When I was a kid I felt a breezy, uninformed optimism about the process of growing up. I assumed it would flow naturally, evenly, always moving toward a higher state of consciousness. I assumed that I would experience some tricky teen years and maybe endure challenges in my 20s. But I took it for granted that I’d be all grown up by 30 or (worst case scenario) 35. Then I’d have four or five decades to enjoy being a grownup before the little candle of my soul was snuffed out.
That optimism began to wear thin when I hit my 30s and still felt like a work in progress. I feared there was something wrong with me in my 40s because I still pursued maturity like a greyhound chasing a tin bunny, never catching it . . . hell, never getting near it!
Right: Which one is the most mature?
Becoming a parent while I was still flagrantly immature was interesting. When you have a kid, you sometimes have to act like a grownup. I often felt like a fraud at such moments. I wanted to sneak out to the apron of the stage and confess to the audience, “I’m not really an adult, but I gotta play one from time to time.”
Somewhere along the line I sensed I wasn’t the only one still trying to grow up at 40, 50 or 60. One of my best friends is about twenty years older than I, and she routinely experiences breakthroughs in personal growth as she pushes 90. I now understand that most people continue to grow and mature as long as they breathe air. Some of that feels good and some of it stinks, but it seems to be one of the unavoidable realities of life.
I might be more aware of this than most folks, for my life blew up in my face when I was 57, and I suddenly didn’t have any idea of who I was or what I would do when I grew up. I “got” to experience my teen years all over when I was actually in my AARP years, with all the terrors and bizarre rewards of dating. I was plunged into a crash course in self-discovery. It has been fascinating and often harrowing.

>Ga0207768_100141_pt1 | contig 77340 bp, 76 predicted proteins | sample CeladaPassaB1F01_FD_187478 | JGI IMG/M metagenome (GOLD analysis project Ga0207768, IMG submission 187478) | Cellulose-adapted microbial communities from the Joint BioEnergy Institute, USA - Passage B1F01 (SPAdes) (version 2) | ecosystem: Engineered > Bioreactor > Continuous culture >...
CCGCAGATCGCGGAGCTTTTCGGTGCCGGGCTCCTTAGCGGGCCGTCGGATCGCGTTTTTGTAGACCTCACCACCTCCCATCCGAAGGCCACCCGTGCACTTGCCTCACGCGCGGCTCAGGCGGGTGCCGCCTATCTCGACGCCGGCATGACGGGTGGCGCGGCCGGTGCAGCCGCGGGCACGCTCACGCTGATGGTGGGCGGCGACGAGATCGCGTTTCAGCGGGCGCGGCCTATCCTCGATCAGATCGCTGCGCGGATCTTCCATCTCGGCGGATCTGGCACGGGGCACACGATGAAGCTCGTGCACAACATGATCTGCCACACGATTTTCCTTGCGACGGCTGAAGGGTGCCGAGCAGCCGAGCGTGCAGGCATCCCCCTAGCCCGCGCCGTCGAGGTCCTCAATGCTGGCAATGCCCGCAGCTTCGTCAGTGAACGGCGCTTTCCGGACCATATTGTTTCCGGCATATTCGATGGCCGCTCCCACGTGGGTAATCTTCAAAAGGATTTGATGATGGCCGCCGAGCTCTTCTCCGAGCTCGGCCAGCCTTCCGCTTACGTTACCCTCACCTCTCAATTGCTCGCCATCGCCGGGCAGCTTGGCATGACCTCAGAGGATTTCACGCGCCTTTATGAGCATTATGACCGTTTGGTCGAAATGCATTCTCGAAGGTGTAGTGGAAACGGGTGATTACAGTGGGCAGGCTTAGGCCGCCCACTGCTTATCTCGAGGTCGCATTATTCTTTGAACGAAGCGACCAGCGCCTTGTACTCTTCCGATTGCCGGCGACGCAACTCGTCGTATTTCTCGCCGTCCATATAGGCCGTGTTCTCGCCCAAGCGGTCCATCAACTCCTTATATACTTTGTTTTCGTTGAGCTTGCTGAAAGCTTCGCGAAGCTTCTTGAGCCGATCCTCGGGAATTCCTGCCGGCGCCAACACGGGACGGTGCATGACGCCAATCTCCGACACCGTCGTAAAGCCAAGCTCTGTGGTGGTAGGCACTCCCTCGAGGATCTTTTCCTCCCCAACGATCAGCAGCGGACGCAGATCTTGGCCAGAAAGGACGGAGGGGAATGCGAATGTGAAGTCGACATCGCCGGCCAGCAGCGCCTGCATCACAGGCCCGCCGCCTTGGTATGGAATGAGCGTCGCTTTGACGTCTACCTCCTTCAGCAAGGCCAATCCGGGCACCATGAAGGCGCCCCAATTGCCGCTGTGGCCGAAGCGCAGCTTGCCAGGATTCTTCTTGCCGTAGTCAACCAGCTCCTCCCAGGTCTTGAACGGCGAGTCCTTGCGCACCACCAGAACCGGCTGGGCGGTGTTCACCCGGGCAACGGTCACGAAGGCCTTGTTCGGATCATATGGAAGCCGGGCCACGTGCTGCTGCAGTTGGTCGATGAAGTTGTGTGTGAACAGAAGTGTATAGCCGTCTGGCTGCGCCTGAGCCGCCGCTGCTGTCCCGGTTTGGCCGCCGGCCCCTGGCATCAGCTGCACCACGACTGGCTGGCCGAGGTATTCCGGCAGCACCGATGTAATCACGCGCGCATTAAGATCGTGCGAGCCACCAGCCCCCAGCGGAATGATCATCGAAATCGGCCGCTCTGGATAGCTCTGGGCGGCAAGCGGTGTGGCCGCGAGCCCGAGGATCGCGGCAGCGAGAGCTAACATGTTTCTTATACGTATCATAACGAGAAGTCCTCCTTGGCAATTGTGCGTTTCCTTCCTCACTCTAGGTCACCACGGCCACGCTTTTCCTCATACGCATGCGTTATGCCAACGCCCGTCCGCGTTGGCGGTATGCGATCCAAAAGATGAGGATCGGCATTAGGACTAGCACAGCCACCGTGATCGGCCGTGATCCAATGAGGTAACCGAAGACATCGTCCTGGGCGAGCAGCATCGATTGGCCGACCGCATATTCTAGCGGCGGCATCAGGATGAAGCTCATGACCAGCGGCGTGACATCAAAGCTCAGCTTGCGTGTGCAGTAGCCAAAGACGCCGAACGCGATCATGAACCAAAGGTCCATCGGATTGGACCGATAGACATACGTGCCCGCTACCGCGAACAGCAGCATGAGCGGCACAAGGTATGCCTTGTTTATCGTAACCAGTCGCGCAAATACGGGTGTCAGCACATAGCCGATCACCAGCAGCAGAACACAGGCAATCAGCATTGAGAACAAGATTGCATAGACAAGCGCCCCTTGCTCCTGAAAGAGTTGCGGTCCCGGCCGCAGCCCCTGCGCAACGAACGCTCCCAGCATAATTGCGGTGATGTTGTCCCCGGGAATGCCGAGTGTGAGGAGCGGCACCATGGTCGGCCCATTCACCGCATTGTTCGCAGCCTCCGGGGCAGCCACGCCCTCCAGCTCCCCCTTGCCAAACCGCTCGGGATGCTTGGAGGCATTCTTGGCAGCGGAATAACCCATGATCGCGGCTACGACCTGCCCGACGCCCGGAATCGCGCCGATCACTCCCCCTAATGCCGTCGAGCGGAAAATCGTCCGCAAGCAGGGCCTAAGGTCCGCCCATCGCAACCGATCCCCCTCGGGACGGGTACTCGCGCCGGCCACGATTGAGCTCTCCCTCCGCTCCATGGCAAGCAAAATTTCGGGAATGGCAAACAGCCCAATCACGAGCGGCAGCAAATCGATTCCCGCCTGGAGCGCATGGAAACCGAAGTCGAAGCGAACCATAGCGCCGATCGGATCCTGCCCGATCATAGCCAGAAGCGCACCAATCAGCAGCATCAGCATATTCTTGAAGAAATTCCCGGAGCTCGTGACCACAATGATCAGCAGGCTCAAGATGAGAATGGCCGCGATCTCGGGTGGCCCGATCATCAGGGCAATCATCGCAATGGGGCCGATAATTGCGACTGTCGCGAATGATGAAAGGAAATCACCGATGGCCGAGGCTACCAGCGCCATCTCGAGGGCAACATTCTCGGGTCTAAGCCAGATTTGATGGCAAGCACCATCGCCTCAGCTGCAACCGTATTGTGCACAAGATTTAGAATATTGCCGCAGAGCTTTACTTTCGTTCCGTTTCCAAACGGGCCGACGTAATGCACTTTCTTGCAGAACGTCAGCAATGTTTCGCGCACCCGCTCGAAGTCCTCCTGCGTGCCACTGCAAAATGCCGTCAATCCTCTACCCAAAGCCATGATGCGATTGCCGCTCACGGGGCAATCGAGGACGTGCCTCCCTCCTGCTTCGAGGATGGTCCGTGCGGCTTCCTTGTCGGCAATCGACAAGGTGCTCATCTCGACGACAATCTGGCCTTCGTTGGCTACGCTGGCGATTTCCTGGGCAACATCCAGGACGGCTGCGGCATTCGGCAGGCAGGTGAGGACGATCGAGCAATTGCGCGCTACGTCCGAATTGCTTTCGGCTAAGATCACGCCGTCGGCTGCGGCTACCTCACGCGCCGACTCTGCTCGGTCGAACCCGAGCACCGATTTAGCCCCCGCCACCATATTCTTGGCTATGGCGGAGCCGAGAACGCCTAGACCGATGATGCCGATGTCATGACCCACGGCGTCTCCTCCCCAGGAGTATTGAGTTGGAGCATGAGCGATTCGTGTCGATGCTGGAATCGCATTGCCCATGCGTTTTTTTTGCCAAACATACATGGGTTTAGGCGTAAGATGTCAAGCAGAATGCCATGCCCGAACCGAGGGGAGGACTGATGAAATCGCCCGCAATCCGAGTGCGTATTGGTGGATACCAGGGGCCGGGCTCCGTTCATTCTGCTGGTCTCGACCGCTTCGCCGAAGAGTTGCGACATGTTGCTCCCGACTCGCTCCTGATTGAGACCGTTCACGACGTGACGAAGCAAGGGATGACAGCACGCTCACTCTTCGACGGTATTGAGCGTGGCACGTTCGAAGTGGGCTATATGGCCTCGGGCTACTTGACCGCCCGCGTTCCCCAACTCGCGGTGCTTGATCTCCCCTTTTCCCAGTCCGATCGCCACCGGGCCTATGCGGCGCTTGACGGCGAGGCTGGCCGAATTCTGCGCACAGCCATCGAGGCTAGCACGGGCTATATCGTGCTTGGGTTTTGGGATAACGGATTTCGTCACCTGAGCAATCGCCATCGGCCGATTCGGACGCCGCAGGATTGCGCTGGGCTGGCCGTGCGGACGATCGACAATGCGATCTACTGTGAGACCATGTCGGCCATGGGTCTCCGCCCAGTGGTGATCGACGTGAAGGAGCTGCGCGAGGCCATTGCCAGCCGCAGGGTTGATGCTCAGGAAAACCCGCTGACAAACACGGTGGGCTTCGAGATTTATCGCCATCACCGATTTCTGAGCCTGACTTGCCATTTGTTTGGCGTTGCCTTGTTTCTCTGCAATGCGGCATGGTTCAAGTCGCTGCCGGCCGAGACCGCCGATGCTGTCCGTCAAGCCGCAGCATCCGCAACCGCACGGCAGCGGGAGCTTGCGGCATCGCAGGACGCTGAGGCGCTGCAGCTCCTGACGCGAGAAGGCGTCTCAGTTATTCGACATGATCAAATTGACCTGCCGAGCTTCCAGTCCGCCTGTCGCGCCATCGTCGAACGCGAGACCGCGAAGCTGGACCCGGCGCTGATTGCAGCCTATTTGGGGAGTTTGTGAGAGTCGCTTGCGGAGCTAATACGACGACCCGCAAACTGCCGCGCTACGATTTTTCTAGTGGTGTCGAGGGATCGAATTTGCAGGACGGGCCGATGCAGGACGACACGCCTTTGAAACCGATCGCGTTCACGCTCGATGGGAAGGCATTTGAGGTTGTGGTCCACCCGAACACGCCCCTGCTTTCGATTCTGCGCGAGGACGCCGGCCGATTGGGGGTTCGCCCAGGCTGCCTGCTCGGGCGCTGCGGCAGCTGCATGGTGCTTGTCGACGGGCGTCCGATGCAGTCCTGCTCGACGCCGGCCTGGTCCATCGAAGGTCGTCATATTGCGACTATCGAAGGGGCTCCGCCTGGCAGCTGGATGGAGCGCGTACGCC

Because of this blog piece, I’ve been contemplating changes that I’ve made lately. Without going into tedious detail, I believe I’m much more humble. I’ve always had strong opinions and no shortage of them. Most of my life I was “humble” in the sense of not arrogantly spouting off with my excellent opinions. I now understand that my opinions are often based on crummy data, lazy analysis and wishful thinking. Where I used to act humble, I now am humble because I know many of my pet convictions are just crap. I am doing a better job of keeping quiet when I see people doing dumb things. If they want my wisdom, they can always ask for it. I listen better now.
I continue to be curious about what I will be like when I grow up . . . if I ever do, which seems mighty unlikely after all these years!
What does it mean to be ‘grown up’, and how can you tell when you get there?